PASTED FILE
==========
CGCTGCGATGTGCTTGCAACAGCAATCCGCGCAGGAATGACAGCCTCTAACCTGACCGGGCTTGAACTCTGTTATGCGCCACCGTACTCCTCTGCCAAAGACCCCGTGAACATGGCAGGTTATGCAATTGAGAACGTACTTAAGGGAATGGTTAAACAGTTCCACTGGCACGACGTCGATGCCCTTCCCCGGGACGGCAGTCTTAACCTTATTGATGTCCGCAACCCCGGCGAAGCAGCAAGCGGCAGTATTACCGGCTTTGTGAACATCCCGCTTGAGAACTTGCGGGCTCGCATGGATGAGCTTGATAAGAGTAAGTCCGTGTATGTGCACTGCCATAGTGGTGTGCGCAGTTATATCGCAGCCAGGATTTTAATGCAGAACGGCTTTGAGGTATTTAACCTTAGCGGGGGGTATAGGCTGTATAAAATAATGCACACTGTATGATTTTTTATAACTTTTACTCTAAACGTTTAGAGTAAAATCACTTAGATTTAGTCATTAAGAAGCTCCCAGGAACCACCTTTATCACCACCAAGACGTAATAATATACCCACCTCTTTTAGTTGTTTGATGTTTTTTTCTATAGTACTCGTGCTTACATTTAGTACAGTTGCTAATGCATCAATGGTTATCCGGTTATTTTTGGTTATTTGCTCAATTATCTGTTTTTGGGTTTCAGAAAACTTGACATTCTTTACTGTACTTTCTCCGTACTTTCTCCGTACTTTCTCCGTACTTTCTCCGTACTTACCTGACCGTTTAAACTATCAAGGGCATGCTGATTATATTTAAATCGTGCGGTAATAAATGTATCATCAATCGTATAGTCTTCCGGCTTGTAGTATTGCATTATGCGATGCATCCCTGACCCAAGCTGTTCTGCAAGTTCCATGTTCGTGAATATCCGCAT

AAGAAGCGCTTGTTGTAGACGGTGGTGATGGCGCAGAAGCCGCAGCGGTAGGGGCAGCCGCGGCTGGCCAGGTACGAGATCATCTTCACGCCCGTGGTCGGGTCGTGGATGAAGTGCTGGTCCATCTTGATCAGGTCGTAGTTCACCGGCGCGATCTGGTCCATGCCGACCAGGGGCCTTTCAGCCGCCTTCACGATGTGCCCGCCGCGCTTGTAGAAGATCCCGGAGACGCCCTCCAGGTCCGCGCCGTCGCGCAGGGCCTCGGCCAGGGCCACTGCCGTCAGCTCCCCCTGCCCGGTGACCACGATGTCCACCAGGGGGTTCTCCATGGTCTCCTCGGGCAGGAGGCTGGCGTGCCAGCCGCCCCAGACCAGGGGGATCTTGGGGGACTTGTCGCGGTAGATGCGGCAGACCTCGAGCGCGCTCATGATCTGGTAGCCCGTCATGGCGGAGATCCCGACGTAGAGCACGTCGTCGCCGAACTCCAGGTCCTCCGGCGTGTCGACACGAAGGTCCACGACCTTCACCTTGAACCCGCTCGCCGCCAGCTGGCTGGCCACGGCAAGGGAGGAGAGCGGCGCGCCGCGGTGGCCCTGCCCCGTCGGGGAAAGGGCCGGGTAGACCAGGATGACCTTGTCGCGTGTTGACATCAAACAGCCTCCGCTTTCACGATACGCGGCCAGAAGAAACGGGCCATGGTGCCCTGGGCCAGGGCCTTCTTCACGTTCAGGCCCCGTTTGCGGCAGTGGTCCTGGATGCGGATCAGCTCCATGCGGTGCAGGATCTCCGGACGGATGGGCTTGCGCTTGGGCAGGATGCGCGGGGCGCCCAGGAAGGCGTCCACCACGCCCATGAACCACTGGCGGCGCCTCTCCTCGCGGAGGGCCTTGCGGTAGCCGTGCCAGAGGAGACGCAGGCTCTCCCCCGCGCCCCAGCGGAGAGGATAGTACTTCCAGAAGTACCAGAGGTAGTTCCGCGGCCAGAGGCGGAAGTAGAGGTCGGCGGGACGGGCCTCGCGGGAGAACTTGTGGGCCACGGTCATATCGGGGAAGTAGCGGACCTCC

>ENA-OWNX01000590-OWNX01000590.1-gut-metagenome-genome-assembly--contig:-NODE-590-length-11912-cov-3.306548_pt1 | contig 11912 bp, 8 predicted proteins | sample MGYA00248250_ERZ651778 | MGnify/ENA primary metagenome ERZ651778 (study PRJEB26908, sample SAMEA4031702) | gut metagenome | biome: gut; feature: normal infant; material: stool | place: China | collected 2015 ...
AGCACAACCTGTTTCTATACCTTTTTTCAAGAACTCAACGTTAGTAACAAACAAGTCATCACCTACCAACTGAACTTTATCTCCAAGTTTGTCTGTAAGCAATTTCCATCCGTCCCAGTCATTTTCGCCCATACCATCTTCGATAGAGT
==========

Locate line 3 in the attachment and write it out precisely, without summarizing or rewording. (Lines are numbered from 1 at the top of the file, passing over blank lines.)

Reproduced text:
>ENA-OWNX01000590-OWNX01000590.1-gut-metagenome-genome-assembly--contig:-NODE-590-length-11912-cov-3.306548_pt1 | contig 11912 bp, 8 predicted proteins | sample MGYA00248250_ERZ651778 | MGnify/ENA primary metagenome ERZ651778 (study PRJEB26908, sample SAMEA4031702) | gut metagenome | biome: gut; feature: normal infant; material: stool | place: China | collected 2015 ...